Posted On:10/08/2009 3:31am
I'm currently a lower belt level shotokan practitioner,i'm interested highly in the mma aspect of the art though,specifically in the bjj realm and grapple quest tournaments.Theres 2 top schools in my area that has produced some of the finest in the ufc(choosing which one is tough)I've been on the fence for approximately a month or so..So should i dump shotokan and roll bjj/muay tai or keep both?I surely dont wanna waste any unnecessary time or money.Thanks for the advice.:XXspermy:
GIJoe6186 like boys, mainly his brother
Posted On:10/08/2009 7:25am
Yes, yes you should. If you ae interested in MMA, and two schools in your area are top producars in MMA, it is a no brainer.
Posted On:10/08/2009 7:29am
Style: Mixed-Up Martial Arts
No,no...stick with Shotokan. practice the Kata and develop KI. You will be the next Machida.
Posted On:10/08/2009 7:51am
Style: MT and judo
I did shotokan for 2 years from 15-17. Trained hard four plus times a week. In the opinion of my sensei I was pretty good. I was certainly very good at kata, and held my own in point sparring even with black belts. Couldn't fight my way through an open door of course. Six years later I spent the first month or so of muay thai getting rid of the bad habits I picked up from the training that were still with me (chambered punches anyone?). I don't think my experience is particularly extraordinary.
Gnarly King of Half-Guard
Posted On:10/08/2009 7:52am
If you want to learn grappling and compete in MMA then you should train at a school that does those things. Whether you also continue with Shotokan you should decide for yourself after seeing how the training stacks up against that at the MMA places.
Posted On:10/08/2009 8:32am
Shotokan is notoriously variable when it comes to quality , if you do train at one of the few schools that train hard then stick with it , otherwise , if you attend the normal kata intensive point stop only sparring school , move onto something more suitable.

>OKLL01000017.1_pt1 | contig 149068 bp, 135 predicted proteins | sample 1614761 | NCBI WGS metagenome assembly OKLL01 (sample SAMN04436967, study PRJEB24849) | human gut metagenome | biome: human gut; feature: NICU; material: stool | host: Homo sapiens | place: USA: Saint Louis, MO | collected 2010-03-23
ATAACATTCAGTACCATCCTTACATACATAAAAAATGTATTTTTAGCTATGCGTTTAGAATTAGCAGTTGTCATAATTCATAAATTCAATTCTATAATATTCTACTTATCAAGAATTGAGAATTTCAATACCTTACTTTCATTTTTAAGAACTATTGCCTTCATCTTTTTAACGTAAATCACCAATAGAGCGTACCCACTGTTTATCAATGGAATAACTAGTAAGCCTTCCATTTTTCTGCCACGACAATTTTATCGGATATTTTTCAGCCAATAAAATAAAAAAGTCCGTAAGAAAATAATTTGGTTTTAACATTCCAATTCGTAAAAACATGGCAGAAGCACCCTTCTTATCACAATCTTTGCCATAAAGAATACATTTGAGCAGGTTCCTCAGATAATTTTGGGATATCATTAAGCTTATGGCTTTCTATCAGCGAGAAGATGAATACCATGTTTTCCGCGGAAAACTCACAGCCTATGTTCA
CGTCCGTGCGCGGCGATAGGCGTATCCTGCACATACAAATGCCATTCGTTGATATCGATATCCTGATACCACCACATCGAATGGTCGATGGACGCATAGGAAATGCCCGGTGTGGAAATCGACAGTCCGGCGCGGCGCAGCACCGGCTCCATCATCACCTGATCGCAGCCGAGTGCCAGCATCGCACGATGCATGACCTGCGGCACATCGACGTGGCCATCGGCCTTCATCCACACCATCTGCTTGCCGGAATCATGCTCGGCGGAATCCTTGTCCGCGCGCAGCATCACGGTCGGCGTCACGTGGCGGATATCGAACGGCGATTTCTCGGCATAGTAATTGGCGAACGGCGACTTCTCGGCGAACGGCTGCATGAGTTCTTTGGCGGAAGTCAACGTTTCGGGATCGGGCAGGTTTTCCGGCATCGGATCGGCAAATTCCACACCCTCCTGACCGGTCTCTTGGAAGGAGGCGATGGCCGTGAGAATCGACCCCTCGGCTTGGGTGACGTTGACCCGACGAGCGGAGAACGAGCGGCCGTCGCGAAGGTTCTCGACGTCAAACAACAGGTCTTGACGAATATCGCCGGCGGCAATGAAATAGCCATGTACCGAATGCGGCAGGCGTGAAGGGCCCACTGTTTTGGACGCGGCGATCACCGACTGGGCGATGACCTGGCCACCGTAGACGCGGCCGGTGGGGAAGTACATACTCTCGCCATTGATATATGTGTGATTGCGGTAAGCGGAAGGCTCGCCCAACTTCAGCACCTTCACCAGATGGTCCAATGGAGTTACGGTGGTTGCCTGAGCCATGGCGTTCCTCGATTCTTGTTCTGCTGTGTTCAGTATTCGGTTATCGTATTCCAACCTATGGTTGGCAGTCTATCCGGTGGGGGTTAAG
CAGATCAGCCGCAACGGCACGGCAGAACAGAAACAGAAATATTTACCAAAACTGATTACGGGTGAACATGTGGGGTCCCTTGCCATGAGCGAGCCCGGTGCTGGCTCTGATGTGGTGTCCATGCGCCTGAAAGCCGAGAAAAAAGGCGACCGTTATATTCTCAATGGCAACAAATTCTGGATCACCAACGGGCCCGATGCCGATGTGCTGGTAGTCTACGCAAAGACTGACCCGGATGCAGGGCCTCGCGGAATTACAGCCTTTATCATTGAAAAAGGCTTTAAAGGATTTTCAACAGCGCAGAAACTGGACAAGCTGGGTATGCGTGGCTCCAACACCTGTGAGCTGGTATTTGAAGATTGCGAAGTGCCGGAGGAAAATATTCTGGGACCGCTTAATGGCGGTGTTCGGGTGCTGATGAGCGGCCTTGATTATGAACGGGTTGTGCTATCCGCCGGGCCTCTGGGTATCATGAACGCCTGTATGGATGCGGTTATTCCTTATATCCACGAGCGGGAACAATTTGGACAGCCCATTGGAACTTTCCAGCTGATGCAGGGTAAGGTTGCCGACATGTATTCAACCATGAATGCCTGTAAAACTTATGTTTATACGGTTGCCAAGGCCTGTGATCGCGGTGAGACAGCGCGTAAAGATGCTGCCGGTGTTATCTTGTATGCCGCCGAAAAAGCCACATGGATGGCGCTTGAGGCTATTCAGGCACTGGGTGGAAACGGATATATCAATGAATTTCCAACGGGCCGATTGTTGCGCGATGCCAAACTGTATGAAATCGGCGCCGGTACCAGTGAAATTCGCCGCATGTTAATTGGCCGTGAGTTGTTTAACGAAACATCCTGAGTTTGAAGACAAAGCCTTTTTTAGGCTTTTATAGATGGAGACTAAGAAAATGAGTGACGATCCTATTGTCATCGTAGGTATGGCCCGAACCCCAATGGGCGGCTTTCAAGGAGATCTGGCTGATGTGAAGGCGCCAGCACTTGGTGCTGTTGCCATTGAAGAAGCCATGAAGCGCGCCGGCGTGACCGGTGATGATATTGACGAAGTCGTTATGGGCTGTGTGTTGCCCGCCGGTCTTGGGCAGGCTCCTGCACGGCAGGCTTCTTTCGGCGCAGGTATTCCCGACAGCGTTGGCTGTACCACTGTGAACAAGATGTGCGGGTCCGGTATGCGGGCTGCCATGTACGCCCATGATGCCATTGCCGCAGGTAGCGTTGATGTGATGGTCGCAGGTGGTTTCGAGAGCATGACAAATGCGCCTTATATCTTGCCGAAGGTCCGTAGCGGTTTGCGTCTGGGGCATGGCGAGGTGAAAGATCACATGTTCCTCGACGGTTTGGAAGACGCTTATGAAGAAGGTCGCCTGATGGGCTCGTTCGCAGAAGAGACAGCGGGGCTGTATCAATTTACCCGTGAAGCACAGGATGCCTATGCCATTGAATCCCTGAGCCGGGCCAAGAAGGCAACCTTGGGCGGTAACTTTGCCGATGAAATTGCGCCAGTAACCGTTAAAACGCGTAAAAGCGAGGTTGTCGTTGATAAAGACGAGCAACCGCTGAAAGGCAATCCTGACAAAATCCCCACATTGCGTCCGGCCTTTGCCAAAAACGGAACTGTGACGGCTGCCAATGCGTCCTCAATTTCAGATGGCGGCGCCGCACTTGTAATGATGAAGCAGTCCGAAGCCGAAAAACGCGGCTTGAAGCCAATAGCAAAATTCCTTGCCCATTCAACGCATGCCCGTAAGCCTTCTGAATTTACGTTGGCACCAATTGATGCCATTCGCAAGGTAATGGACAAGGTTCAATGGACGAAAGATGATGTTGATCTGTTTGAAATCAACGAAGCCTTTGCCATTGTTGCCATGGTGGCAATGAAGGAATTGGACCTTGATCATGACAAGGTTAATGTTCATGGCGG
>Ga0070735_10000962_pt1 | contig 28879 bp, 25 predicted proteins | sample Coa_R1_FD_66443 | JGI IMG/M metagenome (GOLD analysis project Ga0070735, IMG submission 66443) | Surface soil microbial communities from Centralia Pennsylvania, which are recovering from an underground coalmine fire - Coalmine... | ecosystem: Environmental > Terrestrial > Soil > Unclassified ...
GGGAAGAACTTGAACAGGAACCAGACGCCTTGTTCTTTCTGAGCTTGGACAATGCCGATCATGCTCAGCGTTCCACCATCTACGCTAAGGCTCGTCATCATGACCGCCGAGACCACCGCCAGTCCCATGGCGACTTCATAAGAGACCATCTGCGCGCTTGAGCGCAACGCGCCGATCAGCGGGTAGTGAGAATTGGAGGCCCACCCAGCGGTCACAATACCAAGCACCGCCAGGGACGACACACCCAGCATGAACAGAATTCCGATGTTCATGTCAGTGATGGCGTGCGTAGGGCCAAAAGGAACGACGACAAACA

Posted On:10/08/2009 4:14pm
Style: Shotokan & BJJ
I did Shotokan from age 9 through 22. What do you mean the "mma aspect of the art"? There isn't an MMA aspect. Of course all Shotokan guys hold up Machida as a shining example of what karate can do and perhaps to some extent that's true. What they neglect to point out is that Machida is extremely talented and cross-trained his ass off.
There are some good things you can take from Shotokan as a striking art. Mainly just the body mechanics and generating power in a strike. HOWEVER, there are gaping holes. Do you learn to grapple? No. Do you learn to clinch? No. Granted you won't learn that in a multitude of striking arts, but you'll have bad habits to unlearn as an earlier poster pointed out.
The biggest problem I see with Shotokan as a striking discipline for MMA is that usually Shotokan schools don't do any realistic sparring. Are you used to someone stepping into you and throwing combinations of face punches at you? Do you know what to do when someone backs you into a corner or against the cage and starts working you over? I doubt it. If you want to fight MMA, go train MMA. It's a no brainer. If you like Shotokan and thinks it's fun, you can keep doing it, but don't expect it to translate very well.
Posted On:10/08/2009 11:09pm
Style: Does exercise count?
In my totally unprofessional opinion the most valuable part about shotokan, which Machida displays in spades is the ability to read an opponent's intentions and counter appropriately. This can be worked in any striking art, but the so called "traditional" karate styles emphasize the idea of one hit ending a fight place a lot of emphasis on reading intents and remaining non-telegraphic.
What's really remarkable is how slow someone good at this can make you feel, even if you're physically faster.
All of that said, if you want to fight mma, training mma is almost certainly your best bet.
Posted On:10/08/2009 11:40pm
Style: BJJ/ MMA/ MT
1.Watch every single Machida fight in slow motion.
3.Win Title Belt.
Posted On:10/09/2009 1:33am
Idunno about the next machida,I admire his style(Machida-do)which is shotokan/bjj/muay tai.He's been studying it since birth as his father was a master,i love traditional martial arts..But ****,i don't think i wanna spend a hella of long time learning all the 26+Kata
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